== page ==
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New CBD regulations affect local business

by Will Phillips

Will Phillips

Minden Press-Herald

During Louisiana’s most recent legislative session, lawmakers passed two house bills that would regulate and make legal the sale of Cannabidiol, otherwise known as CBD. 

The first was House Bill 138, which would make it so “hemp” doesn’t get grouped in with the regulations that apply to marijuana. 

The second was a bill that lays out the guidelines for growing hemp legally. This makes it so CBD manufacturers can officially start working with regulators in the Louisiana Office of Alcohol and Tobacco Control (LOATC). 

They have since started issuing temporary permits to those who wish to sell CBD, as long as those establishments are in line with the new regulations. 

Local business owner Garland Traver of Pea Patch Produce, one of the few places in Minden that sold CBD before the regulations took effect, offered his perspective on what selling this product was like before the regulations.

 “It was starting to sell well,” he said. “Most of your customers were older people. It’s an anti-inflammatory, so it’s good for arthritis. A lot of them were a little afraid of it being marijuana. You had to show them that it wasn’t, and explain to them what hemp is and what marijuana is and what THC is and that hemp doesn’t have it. We’ve done 0% THC from day one,” said Traver. 

He then went on to explain why exactly people started selling CBD so quickly and the government’s part in starting to regulate the process.

 “Trump signed a bill in December of last year that legalized hemp up to 0.3 percent of  THC. That’s what kicked this thing off and everybody jumped in. Well, midstream the state said you can’t do this, so we quit. The legislature was in process, they had a bill, and they said they were gonna fix it, and they did. 

We had a lag time of five to six weeks where we couldn’t sell it. I was asked to put my signs up and stop, and I haven’t sold any for about a month.”

According to the world health organization, “Cannabidiol (CBD) is one of the naturally occurring cannabinoids found in cannabis plants. In humans, CBD exhibits no effects indicative of any abuse or dependence potential.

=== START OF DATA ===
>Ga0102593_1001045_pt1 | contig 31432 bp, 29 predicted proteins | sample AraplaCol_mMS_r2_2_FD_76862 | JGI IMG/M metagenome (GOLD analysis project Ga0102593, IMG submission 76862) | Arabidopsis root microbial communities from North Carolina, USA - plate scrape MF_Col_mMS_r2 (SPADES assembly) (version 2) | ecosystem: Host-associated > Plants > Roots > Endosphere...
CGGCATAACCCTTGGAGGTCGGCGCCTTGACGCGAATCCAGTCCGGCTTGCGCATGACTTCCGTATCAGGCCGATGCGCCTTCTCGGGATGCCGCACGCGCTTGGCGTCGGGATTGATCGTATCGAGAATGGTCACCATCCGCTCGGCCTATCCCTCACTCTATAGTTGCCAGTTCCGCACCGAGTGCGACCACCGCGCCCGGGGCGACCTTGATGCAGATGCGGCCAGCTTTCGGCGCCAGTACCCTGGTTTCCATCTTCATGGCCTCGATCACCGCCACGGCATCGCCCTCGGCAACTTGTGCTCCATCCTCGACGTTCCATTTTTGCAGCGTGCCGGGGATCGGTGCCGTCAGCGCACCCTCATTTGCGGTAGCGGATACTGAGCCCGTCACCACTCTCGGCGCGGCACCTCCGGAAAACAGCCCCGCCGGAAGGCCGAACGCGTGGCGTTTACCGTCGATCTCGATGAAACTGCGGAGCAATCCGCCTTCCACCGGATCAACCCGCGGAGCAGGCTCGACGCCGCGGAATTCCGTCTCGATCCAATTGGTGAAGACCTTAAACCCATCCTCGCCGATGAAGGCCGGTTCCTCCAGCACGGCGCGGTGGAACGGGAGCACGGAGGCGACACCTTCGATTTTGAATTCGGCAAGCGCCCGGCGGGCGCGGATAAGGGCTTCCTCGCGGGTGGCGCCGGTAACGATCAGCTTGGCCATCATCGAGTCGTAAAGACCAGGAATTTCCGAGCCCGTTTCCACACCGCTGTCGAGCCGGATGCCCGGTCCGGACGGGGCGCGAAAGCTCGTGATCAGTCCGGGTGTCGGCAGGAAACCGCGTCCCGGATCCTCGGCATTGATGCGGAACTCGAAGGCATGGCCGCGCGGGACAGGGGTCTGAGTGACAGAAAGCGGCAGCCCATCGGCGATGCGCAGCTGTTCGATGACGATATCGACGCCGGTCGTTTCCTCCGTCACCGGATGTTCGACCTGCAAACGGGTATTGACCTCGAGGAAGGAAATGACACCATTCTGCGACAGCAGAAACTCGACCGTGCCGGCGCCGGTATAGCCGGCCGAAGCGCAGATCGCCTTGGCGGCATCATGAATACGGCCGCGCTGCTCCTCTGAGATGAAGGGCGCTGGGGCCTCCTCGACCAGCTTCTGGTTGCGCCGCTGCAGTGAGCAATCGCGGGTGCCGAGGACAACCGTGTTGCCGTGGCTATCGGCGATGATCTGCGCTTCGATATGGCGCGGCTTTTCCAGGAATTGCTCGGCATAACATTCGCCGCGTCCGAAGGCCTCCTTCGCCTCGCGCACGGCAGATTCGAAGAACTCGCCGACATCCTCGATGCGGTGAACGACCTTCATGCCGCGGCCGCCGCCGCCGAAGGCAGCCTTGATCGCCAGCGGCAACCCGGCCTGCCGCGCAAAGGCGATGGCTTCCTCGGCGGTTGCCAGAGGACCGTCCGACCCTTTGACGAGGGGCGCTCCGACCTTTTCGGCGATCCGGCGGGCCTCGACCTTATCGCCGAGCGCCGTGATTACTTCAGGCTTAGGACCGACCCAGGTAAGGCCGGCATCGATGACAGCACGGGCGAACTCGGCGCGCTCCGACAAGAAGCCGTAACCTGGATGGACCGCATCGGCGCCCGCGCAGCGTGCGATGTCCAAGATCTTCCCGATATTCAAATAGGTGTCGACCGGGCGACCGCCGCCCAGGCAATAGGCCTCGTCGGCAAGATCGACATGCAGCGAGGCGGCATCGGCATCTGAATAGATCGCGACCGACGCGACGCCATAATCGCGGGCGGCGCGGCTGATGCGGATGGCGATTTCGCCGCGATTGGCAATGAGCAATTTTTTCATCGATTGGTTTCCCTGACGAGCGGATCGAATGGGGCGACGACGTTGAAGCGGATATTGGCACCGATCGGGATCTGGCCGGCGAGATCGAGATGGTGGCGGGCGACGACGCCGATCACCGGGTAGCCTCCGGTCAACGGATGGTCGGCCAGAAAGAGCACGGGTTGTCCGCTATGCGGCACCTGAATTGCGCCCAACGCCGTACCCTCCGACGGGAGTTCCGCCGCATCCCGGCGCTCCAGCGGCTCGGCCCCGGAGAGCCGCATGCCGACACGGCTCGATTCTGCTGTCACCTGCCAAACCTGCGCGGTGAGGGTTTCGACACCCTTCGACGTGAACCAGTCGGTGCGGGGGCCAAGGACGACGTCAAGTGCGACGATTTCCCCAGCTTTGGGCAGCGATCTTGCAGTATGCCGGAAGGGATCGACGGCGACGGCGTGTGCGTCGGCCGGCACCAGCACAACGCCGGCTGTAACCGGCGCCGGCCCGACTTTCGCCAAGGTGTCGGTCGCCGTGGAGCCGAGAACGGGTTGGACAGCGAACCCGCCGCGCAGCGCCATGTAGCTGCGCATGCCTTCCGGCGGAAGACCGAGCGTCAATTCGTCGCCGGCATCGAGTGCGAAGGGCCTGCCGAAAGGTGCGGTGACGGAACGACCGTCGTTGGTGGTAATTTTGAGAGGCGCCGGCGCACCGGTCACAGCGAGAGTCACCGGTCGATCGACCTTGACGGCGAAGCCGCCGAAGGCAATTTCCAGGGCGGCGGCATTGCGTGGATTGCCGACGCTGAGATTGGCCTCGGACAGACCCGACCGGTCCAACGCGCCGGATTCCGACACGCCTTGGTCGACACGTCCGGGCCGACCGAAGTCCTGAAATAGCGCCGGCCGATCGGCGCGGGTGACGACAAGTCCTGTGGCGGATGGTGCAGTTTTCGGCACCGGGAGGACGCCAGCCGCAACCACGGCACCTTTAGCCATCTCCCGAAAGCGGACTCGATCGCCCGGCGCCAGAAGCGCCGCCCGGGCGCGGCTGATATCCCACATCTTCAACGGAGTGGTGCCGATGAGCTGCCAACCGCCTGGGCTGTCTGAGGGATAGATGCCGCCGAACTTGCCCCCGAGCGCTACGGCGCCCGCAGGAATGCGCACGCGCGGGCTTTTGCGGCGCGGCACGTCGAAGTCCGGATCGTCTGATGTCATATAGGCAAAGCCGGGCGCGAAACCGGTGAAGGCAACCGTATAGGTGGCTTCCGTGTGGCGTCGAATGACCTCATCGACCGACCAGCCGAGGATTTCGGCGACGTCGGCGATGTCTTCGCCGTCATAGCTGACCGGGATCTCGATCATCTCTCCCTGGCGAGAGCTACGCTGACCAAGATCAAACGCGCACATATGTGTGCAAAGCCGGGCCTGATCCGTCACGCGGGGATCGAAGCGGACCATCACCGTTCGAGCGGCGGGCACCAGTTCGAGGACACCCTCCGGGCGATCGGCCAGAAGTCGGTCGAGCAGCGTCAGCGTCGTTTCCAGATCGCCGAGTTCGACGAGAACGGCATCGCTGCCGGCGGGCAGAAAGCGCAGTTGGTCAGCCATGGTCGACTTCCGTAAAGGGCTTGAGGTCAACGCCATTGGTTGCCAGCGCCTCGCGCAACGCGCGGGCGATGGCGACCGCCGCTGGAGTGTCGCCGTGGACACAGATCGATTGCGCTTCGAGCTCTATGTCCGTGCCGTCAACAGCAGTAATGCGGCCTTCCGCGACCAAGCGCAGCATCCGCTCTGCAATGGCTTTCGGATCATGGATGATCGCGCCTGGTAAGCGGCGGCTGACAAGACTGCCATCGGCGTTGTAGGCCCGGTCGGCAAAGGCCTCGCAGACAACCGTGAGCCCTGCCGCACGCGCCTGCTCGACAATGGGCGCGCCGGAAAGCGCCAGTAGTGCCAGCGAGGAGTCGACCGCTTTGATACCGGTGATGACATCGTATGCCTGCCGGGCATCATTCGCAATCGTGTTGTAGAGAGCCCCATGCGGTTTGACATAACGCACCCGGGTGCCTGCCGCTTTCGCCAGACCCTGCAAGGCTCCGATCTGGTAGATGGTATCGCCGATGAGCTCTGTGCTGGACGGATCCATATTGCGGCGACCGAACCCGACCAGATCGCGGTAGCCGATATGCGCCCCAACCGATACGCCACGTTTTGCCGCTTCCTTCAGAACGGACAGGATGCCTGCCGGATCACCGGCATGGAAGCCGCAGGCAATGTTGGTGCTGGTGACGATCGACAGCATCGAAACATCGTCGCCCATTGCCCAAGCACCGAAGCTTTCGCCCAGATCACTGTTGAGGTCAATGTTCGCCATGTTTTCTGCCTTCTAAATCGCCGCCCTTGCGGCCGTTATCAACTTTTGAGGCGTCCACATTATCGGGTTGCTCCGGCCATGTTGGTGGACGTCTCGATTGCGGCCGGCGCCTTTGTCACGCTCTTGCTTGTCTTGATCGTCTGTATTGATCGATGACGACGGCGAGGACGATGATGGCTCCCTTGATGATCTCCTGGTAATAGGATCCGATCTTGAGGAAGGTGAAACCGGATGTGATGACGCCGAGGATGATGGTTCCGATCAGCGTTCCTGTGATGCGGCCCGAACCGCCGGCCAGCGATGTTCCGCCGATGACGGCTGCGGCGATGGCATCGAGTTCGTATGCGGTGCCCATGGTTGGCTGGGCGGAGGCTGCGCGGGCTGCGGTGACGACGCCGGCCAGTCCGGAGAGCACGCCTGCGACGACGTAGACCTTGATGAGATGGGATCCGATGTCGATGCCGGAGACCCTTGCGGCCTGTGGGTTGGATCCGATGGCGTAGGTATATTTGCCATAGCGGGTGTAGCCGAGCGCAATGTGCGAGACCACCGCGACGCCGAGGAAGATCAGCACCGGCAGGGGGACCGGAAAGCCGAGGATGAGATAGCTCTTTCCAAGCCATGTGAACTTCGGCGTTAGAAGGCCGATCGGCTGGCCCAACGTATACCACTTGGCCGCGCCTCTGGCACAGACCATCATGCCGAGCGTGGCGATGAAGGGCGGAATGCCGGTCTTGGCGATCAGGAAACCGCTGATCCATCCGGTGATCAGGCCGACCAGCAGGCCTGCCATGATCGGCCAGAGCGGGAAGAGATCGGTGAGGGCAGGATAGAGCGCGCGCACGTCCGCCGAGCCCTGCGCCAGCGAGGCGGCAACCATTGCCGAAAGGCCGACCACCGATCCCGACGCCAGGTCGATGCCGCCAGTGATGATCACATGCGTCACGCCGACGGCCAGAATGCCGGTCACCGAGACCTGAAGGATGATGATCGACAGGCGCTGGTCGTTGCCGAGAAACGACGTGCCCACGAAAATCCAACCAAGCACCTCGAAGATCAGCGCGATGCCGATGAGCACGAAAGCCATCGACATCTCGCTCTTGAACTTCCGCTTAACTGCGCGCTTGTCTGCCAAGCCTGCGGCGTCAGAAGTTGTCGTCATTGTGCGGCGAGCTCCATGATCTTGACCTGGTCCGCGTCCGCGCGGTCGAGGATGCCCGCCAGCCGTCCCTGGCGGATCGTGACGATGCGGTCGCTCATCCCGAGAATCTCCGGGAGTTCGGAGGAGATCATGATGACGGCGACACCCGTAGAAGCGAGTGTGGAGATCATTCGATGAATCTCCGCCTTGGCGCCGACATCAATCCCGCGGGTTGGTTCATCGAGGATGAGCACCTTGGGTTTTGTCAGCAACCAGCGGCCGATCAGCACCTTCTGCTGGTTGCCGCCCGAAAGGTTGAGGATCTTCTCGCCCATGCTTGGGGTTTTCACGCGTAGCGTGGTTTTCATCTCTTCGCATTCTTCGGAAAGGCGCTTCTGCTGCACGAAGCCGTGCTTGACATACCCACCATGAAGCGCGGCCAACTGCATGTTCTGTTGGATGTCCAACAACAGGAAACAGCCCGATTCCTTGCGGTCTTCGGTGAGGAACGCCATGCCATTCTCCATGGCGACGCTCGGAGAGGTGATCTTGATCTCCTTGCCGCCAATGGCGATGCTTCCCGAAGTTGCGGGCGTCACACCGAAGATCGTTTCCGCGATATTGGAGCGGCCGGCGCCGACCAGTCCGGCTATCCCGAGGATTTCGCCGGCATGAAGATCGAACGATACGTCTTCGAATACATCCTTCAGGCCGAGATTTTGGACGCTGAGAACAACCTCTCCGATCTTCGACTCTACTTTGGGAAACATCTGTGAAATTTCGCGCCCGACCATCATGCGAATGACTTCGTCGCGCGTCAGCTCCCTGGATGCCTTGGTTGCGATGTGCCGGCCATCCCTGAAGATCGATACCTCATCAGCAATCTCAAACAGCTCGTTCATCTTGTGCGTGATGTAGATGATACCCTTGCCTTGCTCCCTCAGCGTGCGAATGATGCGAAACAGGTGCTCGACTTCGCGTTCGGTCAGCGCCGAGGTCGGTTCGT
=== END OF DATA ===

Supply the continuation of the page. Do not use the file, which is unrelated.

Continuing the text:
CBD has been demonstrated as an effective treatment of epilepsy in several clinical trials, with one pure CBD product (Epidiolex®) currently in Phase III trials. There is also preliminary evidence that CBD may be a useful treatment for a number of other medical conditions.CBD is generally well tolerated with a good safety profile. To date, there is no evidence of recreational use of CBD or any public health-related problems associated with the use of pure CBD.” 

Essentially, CBD products are those that have the potential medicinal benefits of hemp’s sister plant marijuana, without any of the chemicals that get people high. 

Businesses like Traver’s aren’t going to be able to start selling CBD products again until they get a temporary permit from the LOATC, but he doesn’t believe that it is necessarily a bad thing. “It’s just a state process you have to go through, deliver the papers, get a health department certificate, but the main thing, it looks like to me, is the label.” 

According to the application for a temporary CBD permit, “the label must contain ‘This product has not been evaluated by the Food and Drug Administration and is not intended to diagnose, treat, cure, or prevent any disease,’ the label shall not contain any medical claim, and the label shall have a Scannable code, QR code, or a web address linked to a website that contains certification of analysis provided by law.”

 I’ve got no problem with this. It’s gonna be a little more time added to the process, but once we get it situated, I won’t have a problem,” said Traver. 

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